133 Cumberland Road
Bristol BS1 6UX
Spike Island and the South London Gallery (SLG) present a two-part solo exhibition by French artist Isabelle Cornaro (born 1974). While the SLG hosts an existing large-scale installation, the presentation at Spike Island, Témoins oculaires (meaning eye witnesses), includes two spray paintings made in situ, four films and five new installations.
As a trained art historian specialising in sixteenth-century European Mannerism, Cornaro’s visual language draws on a wide array of references from the Baroque to modernist abstraction. Témoins oculaires marks a new phase in the artist’s work which expands upon her series of installations, Paysage avec poussin et témoins oculaires (2008–present), the latest version of which is shown at the SLG. Each installation translates a classical pastoral landscape painting by seventeenth-century artist Nicolas Poussin, into a spatial arrangement of plinths with objects which relate to the way we observe, copy and represent nature. Negating the notion of a natural, authentic original, Cornaro draws our attention to how reality and nature may only be experienced and perceived through the lens of cultural and historical translation.
In her work Isabelle Cornaro uses found objects imbued with emotional value or symbolic potential such as lipstick, lightbulbs and paperweights, which she presents and re-presents in different types of display and media. Borrowed from domestic, decorative and functional contexts, these artefacts belong to, and are appropriated by Western culture as a means of power and domination. The combination and arrangement of these objects in the artist’s work invite us to question the relationship between systems of representation and our understanding of the world.
At Spike Island, Cornaro presents a series of specially commissioned installations titled Scenes, in which she continues her investigation into composition, visual perception and interpretation. These scenes, which could be described as physical representations of the act of watching, activate specific viewpoints resembling cinematographic techniques such as panning, close-up, wide-angle, sequence shot etc. Some of these scenes may be grasped immediately, like snapshots. Others may be perceived in a more fragmented or sequential manner. In this way they are like physical equivalents of Cornaro’s digitised 16mm films, Metronomie (2014), Amplifications (2014) and Choses (2014) which investigate concepts of accumulation, symmetry and entropy. Objects flicker, accumulate and disintegrate in these films, appearing sharply distinct from, then subsumed into or consumed by, their monochromatic grounds before falling into blackness at the end of each loop. Similarly, in Scenes #3, 4 and 5 (2015), the objects are either brought forward into sharp focus or pushed back to conflate with their artificial platform. Simultaneously near and far they are ‘returned’, in the words of film critic Serge Daney, to their ‘destiny of fetishes, which is to shine from a distance’. Cornaro’s use of chains in Scenes #3, demonstrates how an object may signify multiple values. Chains have a use value in their ability to secure, restrain and link but they also have an aesthetic and symbolic value when worn, or given, as jewellery. These values are retained in this installation while the artist also uses the chains as graphic lines in the formal space of the artwork.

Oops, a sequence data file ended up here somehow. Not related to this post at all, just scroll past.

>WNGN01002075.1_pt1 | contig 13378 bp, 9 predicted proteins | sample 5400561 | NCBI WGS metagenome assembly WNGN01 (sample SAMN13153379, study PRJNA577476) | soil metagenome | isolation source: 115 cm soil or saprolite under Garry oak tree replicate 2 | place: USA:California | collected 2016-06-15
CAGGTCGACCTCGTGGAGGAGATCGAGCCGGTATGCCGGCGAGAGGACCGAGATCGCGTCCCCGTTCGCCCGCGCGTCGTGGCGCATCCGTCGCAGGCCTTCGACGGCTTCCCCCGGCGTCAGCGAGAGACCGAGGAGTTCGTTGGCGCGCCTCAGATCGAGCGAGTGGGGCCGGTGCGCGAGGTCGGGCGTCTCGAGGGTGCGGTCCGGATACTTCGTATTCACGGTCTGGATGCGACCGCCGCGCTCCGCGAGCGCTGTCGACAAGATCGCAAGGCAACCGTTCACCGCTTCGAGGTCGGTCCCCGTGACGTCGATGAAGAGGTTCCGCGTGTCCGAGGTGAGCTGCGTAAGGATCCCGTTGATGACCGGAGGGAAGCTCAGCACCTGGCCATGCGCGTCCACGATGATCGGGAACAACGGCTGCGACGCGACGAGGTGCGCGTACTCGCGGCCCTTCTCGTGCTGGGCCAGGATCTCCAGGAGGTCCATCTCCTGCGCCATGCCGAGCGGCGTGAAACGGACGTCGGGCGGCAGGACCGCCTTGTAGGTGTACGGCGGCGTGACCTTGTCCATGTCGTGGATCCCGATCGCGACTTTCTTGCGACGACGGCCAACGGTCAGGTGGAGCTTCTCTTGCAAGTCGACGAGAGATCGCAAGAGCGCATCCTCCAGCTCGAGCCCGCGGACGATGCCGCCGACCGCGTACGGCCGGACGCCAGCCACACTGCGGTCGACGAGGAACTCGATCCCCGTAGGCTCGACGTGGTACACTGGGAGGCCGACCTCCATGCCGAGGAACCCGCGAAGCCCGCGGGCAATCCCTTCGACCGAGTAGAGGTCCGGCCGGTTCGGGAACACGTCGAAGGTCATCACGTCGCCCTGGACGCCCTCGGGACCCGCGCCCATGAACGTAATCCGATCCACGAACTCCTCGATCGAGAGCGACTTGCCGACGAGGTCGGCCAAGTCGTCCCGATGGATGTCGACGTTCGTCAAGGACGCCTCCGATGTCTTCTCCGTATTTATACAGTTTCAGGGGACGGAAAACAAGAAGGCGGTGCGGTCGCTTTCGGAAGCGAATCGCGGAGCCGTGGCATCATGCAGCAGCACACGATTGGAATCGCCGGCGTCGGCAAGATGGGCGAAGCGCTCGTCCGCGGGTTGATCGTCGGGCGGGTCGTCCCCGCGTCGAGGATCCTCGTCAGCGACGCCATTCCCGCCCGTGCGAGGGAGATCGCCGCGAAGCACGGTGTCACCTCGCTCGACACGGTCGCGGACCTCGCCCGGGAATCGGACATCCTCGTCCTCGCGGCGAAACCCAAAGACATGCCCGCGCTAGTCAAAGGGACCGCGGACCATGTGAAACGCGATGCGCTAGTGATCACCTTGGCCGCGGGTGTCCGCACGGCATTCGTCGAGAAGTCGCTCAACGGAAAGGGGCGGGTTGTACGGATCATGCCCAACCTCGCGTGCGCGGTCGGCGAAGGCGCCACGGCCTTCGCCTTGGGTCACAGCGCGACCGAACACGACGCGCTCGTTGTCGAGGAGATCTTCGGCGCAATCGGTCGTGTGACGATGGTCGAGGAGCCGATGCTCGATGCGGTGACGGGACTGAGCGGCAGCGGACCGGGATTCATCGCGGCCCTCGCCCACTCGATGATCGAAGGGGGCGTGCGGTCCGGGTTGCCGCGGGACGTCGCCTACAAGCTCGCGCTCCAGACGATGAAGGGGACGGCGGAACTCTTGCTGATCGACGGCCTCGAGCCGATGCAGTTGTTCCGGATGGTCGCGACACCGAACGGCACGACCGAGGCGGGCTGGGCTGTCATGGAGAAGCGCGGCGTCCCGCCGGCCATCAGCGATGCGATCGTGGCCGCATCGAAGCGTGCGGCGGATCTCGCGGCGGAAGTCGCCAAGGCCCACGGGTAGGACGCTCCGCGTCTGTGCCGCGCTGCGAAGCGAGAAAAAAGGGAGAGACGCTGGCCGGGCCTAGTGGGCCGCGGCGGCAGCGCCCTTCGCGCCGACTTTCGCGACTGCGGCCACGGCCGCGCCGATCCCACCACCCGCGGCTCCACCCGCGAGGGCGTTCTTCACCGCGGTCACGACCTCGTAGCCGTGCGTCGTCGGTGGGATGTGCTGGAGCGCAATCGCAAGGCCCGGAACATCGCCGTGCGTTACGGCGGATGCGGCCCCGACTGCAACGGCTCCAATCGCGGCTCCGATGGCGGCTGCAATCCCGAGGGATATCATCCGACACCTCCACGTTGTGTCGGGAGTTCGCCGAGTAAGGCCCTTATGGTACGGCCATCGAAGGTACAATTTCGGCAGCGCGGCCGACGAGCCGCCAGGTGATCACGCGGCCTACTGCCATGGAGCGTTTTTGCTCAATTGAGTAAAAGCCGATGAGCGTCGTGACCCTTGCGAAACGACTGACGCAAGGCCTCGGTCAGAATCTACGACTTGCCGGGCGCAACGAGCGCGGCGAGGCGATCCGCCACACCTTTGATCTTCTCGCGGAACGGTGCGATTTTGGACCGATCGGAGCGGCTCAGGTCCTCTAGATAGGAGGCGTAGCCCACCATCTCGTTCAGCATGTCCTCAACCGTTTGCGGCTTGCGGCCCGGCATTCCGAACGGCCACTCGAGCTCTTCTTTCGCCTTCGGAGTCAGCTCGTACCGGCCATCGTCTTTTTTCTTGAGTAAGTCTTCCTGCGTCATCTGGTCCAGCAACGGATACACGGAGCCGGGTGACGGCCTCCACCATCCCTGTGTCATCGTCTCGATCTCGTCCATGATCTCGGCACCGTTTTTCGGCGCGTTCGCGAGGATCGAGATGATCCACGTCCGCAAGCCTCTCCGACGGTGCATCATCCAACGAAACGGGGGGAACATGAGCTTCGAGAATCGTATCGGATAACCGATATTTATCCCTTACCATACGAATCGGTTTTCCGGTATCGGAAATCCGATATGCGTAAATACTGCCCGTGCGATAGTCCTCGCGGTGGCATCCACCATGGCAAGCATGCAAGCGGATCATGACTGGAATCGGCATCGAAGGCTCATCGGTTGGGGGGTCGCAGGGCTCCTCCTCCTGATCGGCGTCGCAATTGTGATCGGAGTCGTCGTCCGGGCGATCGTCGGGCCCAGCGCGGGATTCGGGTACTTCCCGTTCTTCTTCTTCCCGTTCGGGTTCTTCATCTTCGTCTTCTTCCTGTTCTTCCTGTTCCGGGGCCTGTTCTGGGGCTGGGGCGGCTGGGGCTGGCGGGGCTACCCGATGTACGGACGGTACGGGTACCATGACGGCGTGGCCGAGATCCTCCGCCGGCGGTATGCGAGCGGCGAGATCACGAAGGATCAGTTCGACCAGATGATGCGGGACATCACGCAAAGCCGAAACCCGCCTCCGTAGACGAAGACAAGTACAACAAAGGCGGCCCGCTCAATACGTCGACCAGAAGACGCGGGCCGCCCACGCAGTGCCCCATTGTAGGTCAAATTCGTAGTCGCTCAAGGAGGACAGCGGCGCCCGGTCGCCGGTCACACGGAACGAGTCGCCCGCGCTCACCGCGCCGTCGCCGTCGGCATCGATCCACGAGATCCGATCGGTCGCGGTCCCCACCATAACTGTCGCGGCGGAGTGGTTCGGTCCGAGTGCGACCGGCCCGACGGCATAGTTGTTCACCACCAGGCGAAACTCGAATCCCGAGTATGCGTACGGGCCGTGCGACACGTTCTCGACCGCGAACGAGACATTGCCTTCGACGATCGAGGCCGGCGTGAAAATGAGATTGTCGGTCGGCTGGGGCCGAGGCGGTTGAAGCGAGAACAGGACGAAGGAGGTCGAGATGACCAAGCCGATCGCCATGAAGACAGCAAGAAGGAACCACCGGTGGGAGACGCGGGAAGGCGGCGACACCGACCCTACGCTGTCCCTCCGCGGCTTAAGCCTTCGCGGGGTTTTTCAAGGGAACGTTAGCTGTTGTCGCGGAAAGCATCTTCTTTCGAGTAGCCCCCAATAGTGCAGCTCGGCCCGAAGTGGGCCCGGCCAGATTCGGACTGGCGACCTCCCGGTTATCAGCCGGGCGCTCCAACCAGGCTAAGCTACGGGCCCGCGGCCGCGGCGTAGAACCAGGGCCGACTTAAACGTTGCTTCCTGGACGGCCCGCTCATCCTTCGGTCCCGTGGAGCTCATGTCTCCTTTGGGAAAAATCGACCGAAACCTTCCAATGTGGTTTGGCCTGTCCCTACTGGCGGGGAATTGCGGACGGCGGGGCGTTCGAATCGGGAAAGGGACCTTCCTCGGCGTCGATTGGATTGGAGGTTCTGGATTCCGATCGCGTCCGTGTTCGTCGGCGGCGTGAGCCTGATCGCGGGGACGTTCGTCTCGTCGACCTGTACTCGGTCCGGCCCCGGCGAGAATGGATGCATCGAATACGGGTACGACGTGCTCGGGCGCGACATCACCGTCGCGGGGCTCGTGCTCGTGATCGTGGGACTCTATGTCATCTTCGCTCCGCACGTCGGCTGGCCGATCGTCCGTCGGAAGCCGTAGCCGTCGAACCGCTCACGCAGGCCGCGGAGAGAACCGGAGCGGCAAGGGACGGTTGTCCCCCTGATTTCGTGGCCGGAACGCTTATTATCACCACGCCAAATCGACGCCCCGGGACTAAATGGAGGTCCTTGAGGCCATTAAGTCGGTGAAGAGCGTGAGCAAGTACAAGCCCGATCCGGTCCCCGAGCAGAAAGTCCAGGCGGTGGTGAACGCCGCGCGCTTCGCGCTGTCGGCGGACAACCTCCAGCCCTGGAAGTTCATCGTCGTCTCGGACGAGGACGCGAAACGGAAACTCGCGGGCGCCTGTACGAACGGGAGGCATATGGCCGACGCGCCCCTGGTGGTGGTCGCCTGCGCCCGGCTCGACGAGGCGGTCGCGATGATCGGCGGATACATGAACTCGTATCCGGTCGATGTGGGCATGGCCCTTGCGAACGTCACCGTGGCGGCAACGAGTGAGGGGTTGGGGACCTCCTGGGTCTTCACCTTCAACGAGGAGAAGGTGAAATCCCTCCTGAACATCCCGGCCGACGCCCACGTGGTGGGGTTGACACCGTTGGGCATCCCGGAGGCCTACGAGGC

The Scenes series culminates in two sculptures in the central gallery, Scenes #1 and Scenes #2 (2015), which extend the conflation of figure and ground. In each sculpture, object, platform and process are distilled into a single auratic entity. The objects have all but disappeared, reduced to formal lines and planes which subtly and distantly recall the shine, shade and patina of the ‘original’ found objects. Unlike the preceding scenes, which like film, offer a single face, these works are entirely sculptural in that they may only be fully perceived through moving around them in space.
Scenes #1 and Scenes #2 (2015) are overlooked by and reflect two large monochrome paintings which are reproductions of enlarged stills from the artist’s film Floues et colorées (2010), in which colour is sprayed on a picture plane by an invisible hand. Reproductions (# 1, purple) (2015) and Reproductions (# 3, red) (2015), initially appear as solid blocks of colour. Closer inspection reveals that these colour blocks consist of millions of dots – the result of reproducing spray painting on a large-scale. The apparent simplicity of the monochrome is contrasted with the complexity of the reproduction process, which points towards the difficulty of faithfully enlarging, or otherwise translating, an ‘original’ gesture. A reflection on the history and contemporary condition of painting, these monochromes epitomise the way in which Cornaro plays with established aesthetic categories to direct the gaze beyond the surface of what we see.